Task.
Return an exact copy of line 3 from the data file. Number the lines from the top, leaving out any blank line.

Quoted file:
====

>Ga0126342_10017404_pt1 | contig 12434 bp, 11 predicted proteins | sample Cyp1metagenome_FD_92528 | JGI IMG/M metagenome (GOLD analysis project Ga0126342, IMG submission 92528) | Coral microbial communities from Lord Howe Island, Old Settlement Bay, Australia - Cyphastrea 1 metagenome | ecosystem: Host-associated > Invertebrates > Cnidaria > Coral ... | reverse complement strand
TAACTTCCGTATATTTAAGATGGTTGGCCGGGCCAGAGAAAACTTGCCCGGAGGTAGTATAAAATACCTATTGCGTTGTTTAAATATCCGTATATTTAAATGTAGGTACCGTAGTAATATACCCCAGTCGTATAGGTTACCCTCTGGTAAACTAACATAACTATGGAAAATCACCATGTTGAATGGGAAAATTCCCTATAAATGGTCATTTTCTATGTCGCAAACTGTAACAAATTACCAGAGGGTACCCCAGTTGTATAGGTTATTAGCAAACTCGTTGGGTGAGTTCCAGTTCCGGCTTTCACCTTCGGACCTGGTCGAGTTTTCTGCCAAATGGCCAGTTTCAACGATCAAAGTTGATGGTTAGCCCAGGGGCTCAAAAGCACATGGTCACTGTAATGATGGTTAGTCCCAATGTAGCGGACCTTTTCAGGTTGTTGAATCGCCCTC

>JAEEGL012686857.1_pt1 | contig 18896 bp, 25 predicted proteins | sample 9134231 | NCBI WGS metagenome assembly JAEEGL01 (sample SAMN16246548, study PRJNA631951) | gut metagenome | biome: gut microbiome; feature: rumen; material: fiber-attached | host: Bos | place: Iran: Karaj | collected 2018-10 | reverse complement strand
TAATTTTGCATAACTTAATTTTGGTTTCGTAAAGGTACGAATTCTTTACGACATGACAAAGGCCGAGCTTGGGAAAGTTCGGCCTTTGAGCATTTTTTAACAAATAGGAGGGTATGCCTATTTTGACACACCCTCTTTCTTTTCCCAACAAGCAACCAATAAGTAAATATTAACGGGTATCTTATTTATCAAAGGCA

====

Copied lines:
>JAEEGL012686857.1_pt1 | contig 18896 bp, 25 predicted proteins | sample 9134231 | NCBI WGS metagenome assembly JAEEGL01 (sample SAMN16246548, study PRJNA631951) | gut metagenome | biome: gut microbiome; feature: rumen; material: fiber-attached | host: Bos | place: Iran: Karaj | collected 2018-10 | reverse complement strand